Moo. Baa. Oink. Quack.
Imagine a well-loved farm set on the floor in front of your child.

If you do not already have a farm set in your home or therapy toolkit, then I highly recommend getting one. My number one tip when adding a farm to your toy repertoire is to find one that does not have added sounds. Many sets have buttons to push and hear the animal sounds. While that is lots of fun for your child, the toy is doing all the work. You do not want the barn to make the animal’s sounds; you want your child to make them.

In 5 Tips When Choosing Toys for Language Building, I encourage you to “skip the batteries.” If you or your family already have​ a farm set that makes sounds, simply remove the batteries. If you are buying a new toy or looking for one at a resale shop, then go back to the basics. This Melissa & Doug farm set is a great choice.

A farm set is what we call an open-ended toy. It has no beginning, middle, or end. Open-ended toys can be used in a variety of different ways. They allow your child creative freedom in how to use the toy and manipulate its components. Other examples of open-ended toys are wooden blocks, cars, a play kitchen and food, and play dough. All of which I have written about in this Playing With Purpose series.

There is a wide array of ways to compliment playing with farm sets to increase language and vocabulary development and authentic exposure to new ideas and topics. For example, at home or in your clinic, you can use books about a farm or farm animals as an extension of your play with the farm set. If you live in a large city where your child may not have exposure to the animals, books can provide a glimpse of the real animals in photographs. Books and field trips provide opportunities to explore new vocabulary. These immersive experiences help the child generalize their knowledge from one context to another, while also expanding their perspective on categories, such as animal names and types. Here are some of my favorite books related to the farm (affiliate links included).

Top 5 Tips for Playing With Purpose Using a Farm Set:

1. Use Farm Animals to Develop Early Sounds. Animal sounds and names contain some of the earliest sounds children can typically say. These include the vowel sounds and the sounds we make with our lips. Early sounds are produced with a simple syllable structure –either a consonant-vowel (CV)combination,  like “baaaa,” or in a CVCV pattern, such as “moo moo.” Try holding one of the farm animals up near your eyes and mouth. Say the sound the animal makes. Then, pause to give your child a chance to imitate the sound before handing them the toy. When you hold the toy up near your face, it directions the child’s attention to the toy that they likely want but also provides them some of the visual support they need to learn what their mouth should be doing. See how I am holding the cow up by my mouth as I am cueing the child to say “oo” as a representation for “moo.”

2. Play and pretend. Simple pretend play such as feeding their farm’s cow will emerge at 18-24 months old. You and your child can pretend the animals are eating/drinking, riding in a tractor, sleeping in the barn, or running through the fields. You can also pretend to have your farmer take care of the animals by giving them food, brushing the animals, or helping animals if they get hurt. Encourage your child to imitate your pretend play actions if he/she does not use pretend play independently. Read more about pretend play from the Hanen Centre.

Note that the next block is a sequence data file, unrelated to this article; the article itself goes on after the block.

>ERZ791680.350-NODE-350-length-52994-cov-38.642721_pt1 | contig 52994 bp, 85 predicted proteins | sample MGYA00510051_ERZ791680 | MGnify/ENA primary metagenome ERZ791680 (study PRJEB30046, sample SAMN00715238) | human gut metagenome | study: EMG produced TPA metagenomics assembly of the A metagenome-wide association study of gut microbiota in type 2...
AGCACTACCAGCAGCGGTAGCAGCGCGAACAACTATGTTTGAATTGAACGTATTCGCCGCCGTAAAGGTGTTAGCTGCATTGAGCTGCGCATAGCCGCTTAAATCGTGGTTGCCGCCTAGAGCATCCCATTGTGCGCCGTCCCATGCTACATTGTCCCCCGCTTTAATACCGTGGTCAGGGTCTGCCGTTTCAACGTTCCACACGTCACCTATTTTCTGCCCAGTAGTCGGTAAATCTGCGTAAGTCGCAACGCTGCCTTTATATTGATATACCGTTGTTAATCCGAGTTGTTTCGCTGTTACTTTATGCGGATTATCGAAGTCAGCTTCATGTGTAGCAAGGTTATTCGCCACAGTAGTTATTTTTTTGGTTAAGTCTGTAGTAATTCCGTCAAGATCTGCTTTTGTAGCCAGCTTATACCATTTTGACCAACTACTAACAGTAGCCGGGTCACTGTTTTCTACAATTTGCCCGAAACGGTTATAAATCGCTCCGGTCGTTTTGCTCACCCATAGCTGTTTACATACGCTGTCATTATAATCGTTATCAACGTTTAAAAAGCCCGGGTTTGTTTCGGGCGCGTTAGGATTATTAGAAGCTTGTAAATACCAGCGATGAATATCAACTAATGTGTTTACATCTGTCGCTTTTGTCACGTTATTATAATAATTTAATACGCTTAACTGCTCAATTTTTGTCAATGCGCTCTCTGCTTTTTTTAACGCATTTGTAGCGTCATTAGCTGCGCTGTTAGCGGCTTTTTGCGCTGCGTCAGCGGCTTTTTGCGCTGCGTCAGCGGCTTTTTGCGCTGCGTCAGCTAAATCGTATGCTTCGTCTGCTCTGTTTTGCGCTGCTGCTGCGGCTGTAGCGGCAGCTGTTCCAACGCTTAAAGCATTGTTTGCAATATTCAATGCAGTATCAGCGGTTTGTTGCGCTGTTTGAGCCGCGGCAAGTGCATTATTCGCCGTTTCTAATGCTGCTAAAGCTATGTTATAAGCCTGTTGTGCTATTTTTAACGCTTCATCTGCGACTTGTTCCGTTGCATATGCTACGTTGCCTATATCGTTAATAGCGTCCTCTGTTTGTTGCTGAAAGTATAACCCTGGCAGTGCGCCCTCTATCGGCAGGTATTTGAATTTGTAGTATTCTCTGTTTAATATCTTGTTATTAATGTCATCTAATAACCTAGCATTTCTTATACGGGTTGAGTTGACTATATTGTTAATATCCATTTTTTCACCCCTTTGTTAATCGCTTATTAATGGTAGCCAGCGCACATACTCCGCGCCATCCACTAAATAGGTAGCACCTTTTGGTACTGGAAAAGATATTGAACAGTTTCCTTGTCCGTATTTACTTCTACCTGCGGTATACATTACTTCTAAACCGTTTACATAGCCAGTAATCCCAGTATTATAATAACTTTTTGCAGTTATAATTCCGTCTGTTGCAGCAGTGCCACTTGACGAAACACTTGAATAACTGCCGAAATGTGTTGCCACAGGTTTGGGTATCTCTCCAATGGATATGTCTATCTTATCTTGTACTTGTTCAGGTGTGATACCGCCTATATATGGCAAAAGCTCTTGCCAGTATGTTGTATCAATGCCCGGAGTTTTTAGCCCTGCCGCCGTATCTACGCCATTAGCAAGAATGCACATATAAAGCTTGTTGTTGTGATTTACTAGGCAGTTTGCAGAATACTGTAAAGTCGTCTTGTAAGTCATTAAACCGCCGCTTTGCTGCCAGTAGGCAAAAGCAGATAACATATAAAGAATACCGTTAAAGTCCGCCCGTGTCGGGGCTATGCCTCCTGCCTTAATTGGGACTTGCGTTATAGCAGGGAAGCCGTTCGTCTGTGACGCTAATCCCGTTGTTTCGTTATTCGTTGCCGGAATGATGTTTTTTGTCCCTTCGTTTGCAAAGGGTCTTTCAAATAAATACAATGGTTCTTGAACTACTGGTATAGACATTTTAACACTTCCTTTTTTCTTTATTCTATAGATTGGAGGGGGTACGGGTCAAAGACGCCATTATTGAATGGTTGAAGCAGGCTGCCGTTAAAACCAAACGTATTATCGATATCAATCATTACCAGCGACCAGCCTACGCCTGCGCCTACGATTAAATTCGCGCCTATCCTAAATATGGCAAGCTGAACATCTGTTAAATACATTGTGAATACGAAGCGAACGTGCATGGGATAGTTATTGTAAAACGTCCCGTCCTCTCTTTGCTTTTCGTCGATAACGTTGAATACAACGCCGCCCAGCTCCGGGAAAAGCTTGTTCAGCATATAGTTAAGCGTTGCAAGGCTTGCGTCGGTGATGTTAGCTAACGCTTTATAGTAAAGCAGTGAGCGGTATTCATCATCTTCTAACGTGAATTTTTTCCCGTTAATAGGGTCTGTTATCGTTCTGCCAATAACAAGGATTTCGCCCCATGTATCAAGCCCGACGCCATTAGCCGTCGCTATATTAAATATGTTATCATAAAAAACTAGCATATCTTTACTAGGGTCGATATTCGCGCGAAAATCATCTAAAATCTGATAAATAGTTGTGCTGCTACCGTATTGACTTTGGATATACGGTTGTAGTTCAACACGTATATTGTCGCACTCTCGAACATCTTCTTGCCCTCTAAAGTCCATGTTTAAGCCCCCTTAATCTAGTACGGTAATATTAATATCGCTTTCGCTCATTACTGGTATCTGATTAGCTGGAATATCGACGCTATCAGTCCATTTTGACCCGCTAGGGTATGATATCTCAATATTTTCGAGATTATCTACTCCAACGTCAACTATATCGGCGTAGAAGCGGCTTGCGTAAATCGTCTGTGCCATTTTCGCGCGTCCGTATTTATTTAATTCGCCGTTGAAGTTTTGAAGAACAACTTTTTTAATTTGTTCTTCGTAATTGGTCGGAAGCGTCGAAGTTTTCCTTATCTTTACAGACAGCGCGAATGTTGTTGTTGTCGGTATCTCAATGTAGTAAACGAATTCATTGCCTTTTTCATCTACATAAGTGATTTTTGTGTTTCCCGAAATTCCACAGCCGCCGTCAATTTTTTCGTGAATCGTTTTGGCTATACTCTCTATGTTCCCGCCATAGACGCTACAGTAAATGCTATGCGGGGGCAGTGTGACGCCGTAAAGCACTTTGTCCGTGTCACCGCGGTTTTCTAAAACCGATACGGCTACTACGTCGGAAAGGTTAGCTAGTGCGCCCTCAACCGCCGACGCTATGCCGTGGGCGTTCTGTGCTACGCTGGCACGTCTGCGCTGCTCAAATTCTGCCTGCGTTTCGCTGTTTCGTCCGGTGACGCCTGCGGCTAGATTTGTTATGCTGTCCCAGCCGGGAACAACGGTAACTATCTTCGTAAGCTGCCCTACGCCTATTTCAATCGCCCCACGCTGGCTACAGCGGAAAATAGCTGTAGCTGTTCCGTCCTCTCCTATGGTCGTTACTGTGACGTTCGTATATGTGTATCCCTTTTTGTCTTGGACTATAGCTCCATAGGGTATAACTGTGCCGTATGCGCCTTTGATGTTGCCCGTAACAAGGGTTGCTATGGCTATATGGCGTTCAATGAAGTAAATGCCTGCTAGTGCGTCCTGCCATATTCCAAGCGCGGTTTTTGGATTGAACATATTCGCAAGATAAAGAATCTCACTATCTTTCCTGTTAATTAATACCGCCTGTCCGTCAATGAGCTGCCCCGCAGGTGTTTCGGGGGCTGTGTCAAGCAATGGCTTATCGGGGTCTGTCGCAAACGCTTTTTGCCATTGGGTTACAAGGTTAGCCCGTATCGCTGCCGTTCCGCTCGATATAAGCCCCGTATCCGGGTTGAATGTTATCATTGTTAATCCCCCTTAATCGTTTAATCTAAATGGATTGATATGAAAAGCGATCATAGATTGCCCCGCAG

3. Identify the animals by their attributes. Teaching qualities, descriptions, and categories builds vocabulary and highlights part-whole relationships. Ask the child you are working with to identify the farm animals when you describe them. You could describe the animal by the sound it makes, something the animal likes, or how people use the animal. For example, you might say “Show me the animal that says moo,” “Show me the animal that likes to play in the mud,” or “Show me the animal that people can ride.”

4. Incorporate prepositions into your play. Prepositions (i.e., location words) are words such as in, on, under, next to, out, off, up and down. Give the child a direction that matches their current skill level like, “Put the pig on top of the barn.” You may challenge them with a 2-step direction such as, “Put the cow in the barn and the farmer next to the tractor.” You could also set up the farm set in advance and then ask wh-questions. For example ask, “Where is the horse?” or “What is the pig doing?” While working to develop an understanding of prepositions you encourage comprehension, listening skills, and following directions.

5. Narrate the scene. Help your child learn to tell stories by making up a story about the farm animals or acting out a story from a favorite farm book. For instance, you could read the story “Henny Penny” or “The Little Red Hen” and then act out the story with your farm animals. You could also make up your own farm story. Start a story for your child where a pig runs away and gets lots, the tractor is broken, or a horse falls down a hill and hurts his leg. Then prompt your child to finish the story. You can ask questions like, “What would happen next?” or “Where would the animals go next?”

Your child or the child you are working will love when you get down on the floor and play with them like a kid. Don’t be afraid to get silly and start moo-ing like a cow. When you engage your child in purposeful play, you prolong an interaction and thus provide more chances for language learning!

Want to prolong interactions with your child to build their language skills?